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Kiliaen van Rensselaer (merchant)

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Kiliaen van Rensselaer
Rensselaer family COA.svg
1st Patroon of the Manor of Rensselaerswyck
In office
Preceded byCreated
Succeeded byJohan van Rensselaer
Personal details
Hasselt, Overijssel, Netherlands
DiedOctober 1643[b]
Amsterdam, Netherlands
Hillegonda van Bijler
(m. 1616; died 1626)
Anna van Wely
(m. 1627)
Children11, including Johan, Jan, Jeremias and Nicholas
OccupationDiamond and pearl merchant, patroon
Known forAn original director of the Dutch West India Company, founding patroon of the Manor of Rensselaerswyck
SignatureBlack on white signature, which reads "K. van Rensselaer"
No portrait of Kiliaen van Rensselaer is known to exist.[1]

Kiliaen van Rensselaer (Dutch pronunciation: [ˈkɪlijaːn vɑn ˈrɛnsəlaːr] (audio speaker iconlisten); 1586[a] – buried 7 October 1643[b])[2] was a Dutch diamond and pearl merchant from Amsterdam who was one of the founders and directors of the Dutch West India Company, being instrumental in the establishment of New Netherland.

He was one of the first patroons, but the only one to become successful. He founded the Manor of Rensselaerswyck in what is now mainly New York's Capital District. His estate remained throughout the Dutch and British colonial era and the American Revolution as a legal entity until the 1840s. Eventually, that came to an end during the Anti-Rent War.

Van Rensselaer was the son of Hendrick Kiliaensz van Rensselaer, a soldier from Nijkerk in the States army of the duke of Upper Saxony, and Maria Pafraet, descendant of a well-known printers' dynasty.[2] To keep from risking his life in the army like his father, he apprenticed under his uncle, a successful Amsterdam jeweler. He too became a successful jeweler and was one of the first subscribers to the Dutch West India Company upon its conception.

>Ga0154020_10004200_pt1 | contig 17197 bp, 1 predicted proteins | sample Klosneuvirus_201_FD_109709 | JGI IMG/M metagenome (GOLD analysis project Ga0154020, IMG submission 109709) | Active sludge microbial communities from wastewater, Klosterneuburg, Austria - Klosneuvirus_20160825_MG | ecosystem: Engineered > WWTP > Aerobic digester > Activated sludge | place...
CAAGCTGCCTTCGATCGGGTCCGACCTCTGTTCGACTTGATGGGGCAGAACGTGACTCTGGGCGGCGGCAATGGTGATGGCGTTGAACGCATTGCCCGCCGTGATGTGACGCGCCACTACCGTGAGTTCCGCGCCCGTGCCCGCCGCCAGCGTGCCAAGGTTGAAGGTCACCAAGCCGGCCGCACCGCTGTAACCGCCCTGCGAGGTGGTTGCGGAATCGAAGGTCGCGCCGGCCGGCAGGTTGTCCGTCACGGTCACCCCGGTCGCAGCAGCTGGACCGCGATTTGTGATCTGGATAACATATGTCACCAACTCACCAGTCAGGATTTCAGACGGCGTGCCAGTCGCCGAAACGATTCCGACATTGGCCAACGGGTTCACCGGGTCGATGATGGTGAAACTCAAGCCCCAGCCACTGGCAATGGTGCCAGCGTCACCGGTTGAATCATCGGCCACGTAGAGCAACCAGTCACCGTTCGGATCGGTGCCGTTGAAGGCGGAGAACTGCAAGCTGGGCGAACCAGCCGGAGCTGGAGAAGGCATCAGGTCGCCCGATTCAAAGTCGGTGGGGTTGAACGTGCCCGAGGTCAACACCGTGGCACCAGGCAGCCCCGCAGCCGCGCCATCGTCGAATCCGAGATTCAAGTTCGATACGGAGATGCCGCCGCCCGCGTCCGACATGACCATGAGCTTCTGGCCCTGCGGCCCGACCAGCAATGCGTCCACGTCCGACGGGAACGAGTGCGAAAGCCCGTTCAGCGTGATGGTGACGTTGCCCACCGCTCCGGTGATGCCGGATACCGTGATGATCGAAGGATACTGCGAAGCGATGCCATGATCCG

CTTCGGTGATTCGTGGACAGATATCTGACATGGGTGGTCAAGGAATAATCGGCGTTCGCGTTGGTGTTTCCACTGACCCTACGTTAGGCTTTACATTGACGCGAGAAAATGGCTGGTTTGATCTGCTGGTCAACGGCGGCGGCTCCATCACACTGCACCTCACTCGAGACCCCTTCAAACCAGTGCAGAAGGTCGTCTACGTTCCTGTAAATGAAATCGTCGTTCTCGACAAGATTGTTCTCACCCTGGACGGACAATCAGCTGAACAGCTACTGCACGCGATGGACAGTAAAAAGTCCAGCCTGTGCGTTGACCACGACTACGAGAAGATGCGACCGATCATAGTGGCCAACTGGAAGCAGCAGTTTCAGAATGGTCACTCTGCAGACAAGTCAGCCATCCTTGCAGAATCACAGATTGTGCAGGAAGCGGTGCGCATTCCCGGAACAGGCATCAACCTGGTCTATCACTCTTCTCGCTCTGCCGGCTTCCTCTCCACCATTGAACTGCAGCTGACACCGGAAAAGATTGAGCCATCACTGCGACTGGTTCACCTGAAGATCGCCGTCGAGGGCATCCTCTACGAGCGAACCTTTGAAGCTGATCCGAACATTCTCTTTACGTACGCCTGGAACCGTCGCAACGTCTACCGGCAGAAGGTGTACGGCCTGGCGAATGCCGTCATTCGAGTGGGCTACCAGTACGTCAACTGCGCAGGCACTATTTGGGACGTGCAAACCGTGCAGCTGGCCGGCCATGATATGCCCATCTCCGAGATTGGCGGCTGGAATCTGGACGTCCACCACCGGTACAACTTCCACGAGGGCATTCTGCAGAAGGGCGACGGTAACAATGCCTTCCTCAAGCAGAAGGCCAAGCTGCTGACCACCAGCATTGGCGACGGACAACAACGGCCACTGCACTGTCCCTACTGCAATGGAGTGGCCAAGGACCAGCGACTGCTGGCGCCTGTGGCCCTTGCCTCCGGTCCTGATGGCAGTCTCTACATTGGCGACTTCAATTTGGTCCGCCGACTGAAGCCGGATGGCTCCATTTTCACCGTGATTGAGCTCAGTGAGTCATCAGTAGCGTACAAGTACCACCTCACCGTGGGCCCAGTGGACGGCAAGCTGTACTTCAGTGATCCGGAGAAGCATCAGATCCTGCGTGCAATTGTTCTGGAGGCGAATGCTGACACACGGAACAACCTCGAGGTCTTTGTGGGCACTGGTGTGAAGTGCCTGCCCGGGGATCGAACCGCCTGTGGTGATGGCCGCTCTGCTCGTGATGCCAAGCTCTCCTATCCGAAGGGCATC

The concept of patroonships may have been Kiliaen van Rensselaer's; he was likely the leading proponent of the Charter of Freedoms and Exemptions, the document that established the patroon system. His patroonship became the most successful to exist, making full use of his business tactics and advantages, such as his connection to the Director of New Netherland, his confidantes at the West India Company, and his extended family members who were eager to emigrate to a better place to farm. Van Rensselaer married twice and had at least eleven children. When he died some time after 1642,[b] two succeeded him as patroons of Rensselaerswyck.

Van Rensselaer had a marked effect on the history of the United States. The American Van Rensselaers all descend from Kiliaen's son Jeremias and the subsequent Van Rensselaer family is noted for being a very powerful and wealthy influence in the history of New York and the Northeastern United States, producing multiple State Legislators, Congressmen, and two Lieutenant Governors in New York.

Early years[edit]

Birth house of Kiliaen van Rensselaer in Hasselt, Netherlands
Coat of arms of Kiliaen van Rensselaer